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Time's Arrow

PREEMPTING THE HOLOCAUST; \o7 By Lawrence L. Langer\f7 ; \o7 (Yale University Press: 206 pp., $22.50)\f7

November 22, 1998|RICHARD EDER

For a day or two, the Central American floods, whose initial under-assistance and under-reporting has given way to a lurching catch-up, were recounted as the stories of some of the 10,000 dead and their swept-away lives. Pretty soon--already, in fact--we will read of them in terms of relief efforts, environmental foolhardiness and Third World poverty and neglect. We will, as Lawrence L. Langer might put it, universalize them.

Langer, a Holocaust scholar, has been in the forefront of one of two opposite tendencies in dealing with the century's hugest and most terrible atrocity. The first is to explain it, draw lessons from it, regard it as a fall that can in some way be used to help humanity ascend. The other is to fix upon the literal and particular remembrance of a unique horror and deny any particular hope, because forcing hope would deny the horror.

In these essays, dealing in various ways with the narratives, interpretations and art of the Holocaust, Langer battles for the literalists against the universalizers. He quotes Raul Hilberg, a scholar whom he regards as a literalist and who, when asked whether the Holocaust had any meaning, answered:

"I hope not."

Not only our bodies but our minds have a biological tendency to grow over wounds, to heal them. Langer is not categorically against healing, but he is deeply suspicious of it. Healing can trivialize memory. Even a scar is not enough unless it is a scar that deforms our moral countenance; and aches. The irenic French dictum--Tout comprendre c'est tout pardonner (To understand all is to forgive all)--would be a red flag for Langer. Without interrogation and a strip search, understanding is apt to smuggle in forgiveness along with its idiot brother, forgetting.

The thesis of "Preempting the Holocaust" is that many distinguished writers and thinkers, seeking to understand and universalize the 6-million massacre, have interpreted it so as to advance their own outlooks and philosophies. By doing so, however lofty their purposes and impressive their arguments, they have diluted the fact itself.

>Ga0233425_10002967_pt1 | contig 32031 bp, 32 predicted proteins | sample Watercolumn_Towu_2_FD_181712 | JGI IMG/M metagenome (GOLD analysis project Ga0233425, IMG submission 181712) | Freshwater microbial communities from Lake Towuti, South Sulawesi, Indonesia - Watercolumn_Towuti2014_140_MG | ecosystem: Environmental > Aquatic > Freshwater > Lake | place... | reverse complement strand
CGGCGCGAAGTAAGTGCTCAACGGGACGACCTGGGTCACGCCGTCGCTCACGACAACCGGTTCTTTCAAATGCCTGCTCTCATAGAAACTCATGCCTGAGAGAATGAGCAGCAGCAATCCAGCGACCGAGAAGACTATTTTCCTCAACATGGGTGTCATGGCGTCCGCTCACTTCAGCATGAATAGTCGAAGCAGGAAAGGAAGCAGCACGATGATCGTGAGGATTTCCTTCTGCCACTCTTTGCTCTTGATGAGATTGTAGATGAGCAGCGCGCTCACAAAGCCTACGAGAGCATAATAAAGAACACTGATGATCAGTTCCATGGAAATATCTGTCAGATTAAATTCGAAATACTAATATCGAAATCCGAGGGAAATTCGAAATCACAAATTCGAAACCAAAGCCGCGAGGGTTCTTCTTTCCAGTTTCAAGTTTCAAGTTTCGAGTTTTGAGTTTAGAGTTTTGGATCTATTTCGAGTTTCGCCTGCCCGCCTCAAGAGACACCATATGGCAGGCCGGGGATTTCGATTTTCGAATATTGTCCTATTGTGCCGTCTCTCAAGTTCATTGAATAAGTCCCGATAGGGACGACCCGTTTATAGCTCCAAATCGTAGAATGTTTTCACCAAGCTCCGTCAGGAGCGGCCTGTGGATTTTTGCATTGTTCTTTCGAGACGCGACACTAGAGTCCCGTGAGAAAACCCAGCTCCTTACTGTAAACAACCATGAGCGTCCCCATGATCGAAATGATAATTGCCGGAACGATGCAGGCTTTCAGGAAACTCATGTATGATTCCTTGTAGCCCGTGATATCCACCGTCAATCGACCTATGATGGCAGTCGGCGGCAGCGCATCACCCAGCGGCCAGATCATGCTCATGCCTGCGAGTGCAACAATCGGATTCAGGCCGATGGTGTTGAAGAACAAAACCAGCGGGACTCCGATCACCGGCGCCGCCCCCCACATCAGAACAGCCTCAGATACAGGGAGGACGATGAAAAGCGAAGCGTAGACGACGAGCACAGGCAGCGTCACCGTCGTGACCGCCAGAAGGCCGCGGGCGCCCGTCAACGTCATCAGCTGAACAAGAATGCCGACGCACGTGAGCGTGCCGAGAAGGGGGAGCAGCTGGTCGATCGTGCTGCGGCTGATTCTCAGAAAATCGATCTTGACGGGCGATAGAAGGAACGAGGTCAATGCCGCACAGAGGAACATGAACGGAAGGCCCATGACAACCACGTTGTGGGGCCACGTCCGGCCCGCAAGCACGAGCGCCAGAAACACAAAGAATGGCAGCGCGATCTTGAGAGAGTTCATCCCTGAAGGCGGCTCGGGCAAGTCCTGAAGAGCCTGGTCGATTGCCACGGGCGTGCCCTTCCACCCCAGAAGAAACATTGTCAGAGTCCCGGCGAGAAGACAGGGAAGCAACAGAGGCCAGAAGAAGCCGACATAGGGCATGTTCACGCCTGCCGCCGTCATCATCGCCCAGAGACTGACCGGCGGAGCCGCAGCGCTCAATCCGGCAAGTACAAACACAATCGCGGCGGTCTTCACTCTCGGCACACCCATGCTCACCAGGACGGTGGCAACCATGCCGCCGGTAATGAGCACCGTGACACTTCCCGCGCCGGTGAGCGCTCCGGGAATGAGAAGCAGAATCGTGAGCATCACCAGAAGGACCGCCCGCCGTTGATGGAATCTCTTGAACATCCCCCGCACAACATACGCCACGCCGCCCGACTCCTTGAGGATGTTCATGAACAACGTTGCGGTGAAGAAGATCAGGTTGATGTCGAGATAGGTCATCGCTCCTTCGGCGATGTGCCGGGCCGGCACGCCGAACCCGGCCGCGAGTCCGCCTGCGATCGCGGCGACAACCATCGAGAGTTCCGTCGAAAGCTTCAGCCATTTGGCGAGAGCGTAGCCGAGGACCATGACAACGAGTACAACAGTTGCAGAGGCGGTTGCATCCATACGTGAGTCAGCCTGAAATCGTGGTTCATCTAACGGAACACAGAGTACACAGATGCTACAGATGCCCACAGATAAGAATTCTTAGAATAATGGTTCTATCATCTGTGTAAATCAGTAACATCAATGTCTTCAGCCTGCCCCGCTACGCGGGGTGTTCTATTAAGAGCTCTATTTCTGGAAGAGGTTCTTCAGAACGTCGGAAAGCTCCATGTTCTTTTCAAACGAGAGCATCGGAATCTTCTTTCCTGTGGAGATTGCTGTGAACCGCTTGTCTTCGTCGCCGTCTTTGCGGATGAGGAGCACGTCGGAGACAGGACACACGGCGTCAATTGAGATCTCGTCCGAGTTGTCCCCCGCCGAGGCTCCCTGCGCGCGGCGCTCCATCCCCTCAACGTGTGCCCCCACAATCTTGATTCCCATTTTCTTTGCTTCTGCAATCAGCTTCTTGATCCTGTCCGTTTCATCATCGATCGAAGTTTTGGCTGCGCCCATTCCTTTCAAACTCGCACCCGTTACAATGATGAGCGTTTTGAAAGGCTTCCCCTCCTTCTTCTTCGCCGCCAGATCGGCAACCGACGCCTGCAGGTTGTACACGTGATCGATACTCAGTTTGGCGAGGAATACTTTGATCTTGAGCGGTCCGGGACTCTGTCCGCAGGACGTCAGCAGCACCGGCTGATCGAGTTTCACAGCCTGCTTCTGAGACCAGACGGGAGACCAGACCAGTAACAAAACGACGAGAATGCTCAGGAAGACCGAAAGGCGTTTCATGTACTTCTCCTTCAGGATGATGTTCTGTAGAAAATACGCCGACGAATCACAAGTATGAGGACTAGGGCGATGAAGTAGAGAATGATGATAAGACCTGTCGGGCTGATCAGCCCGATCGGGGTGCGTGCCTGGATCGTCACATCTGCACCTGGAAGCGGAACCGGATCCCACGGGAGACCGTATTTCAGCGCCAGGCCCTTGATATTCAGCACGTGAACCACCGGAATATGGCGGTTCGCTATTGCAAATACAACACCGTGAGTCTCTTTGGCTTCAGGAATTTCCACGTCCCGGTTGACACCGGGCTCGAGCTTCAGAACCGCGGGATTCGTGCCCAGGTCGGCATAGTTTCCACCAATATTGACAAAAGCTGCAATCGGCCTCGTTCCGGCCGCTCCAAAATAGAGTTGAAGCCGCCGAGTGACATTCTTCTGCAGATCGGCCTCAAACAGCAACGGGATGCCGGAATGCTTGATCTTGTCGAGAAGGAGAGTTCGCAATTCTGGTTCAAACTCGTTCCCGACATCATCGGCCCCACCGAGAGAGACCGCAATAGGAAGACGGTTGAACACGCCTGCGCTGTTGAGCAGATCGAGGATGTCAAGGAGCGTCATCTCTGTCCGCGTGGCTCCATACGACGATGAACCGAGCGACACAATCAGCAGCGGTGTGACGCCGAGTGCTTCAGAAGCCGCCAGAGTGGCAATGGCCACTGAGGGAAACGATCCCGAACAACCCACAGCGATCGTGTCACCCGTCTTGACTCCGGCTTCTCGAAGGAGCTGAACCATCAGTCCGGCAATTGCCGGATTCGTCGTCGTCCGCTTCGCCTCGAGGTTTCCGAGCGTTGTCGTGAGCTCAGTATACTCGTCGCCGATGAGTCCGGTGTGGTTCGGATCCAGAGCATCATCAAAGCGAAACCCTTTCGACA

Langer tries to write fairly of the preemptors, though sometimes he will snip a four-word quote out of a sentence and brandish it to deteriorating effect. Several times he hurls at some theoretical argument the baby ripped in two by a SS guard, or a camp doctor who searched out two inmates with good teeth so he could decapitate them and boil their heads for matched paperweights. Intemperate, perhaps, but that is the point: Universalizers need to be reminded of such particularities.

Among his targets he includes Tzvetan Todorov, who argued that despite and even because of their profound evil, the camps asserted human hope through the heroism and nobility of some of the inmates. "Interpreting evil interests me less than understanding goodness," Todorov wrote.

With Judy Chicago, who sought to link the Holocaust with the potentiality of evil in our own society, Langer makes an effort at patience, but it runs out when she wanders into feminism, environmental issues and animal rights (e.g., "I began to wonder about the ethical distinction between treating people as pigs and the way we process pigs"). Clearly it is time to hurl in a ripped-up baby.

The author disputes the "machinery" or "banality of evil" argument: that the Holocaust was implemented by unremarkable people caught up in a system that made atrocity routine. Langer takes issue with a recent study by Christopher Browning of a Nazi liquidation battalion whose members he found to be more or less ordinary.

Langer does not deal with the moral usefulness of such a view. If ordinary people can be brought to do such things, we must hold our consciences and institutions under strict vigilance. For him, general usefulness is not the question; specific truth is. It may be the hedgehog's rather than the fox's truth, but we will always need hedgehogs. Besides, their language is more pointed than fox language.

Langer's phrase is remarkable: "The fact is that when ordinary men agree to mass murder, for whatever reason, they cease to be ordinary men like the rest of us and assume the role of killers." Like many remarkable phrases, this one skirts tautology but does not fall in: Your identity is not the cause of what you do but the result.

One of the most interesting essays concerns a memoir written after the war by Simon Wiesenthal, known as an implacable war-criminal hunter. It includes an odd account of an SS guard, critically injured in battle, who entreats Wiesenthal's forgiveness for the atrocities he has committed. Wiesenthal listens in silence, refusing an answer.

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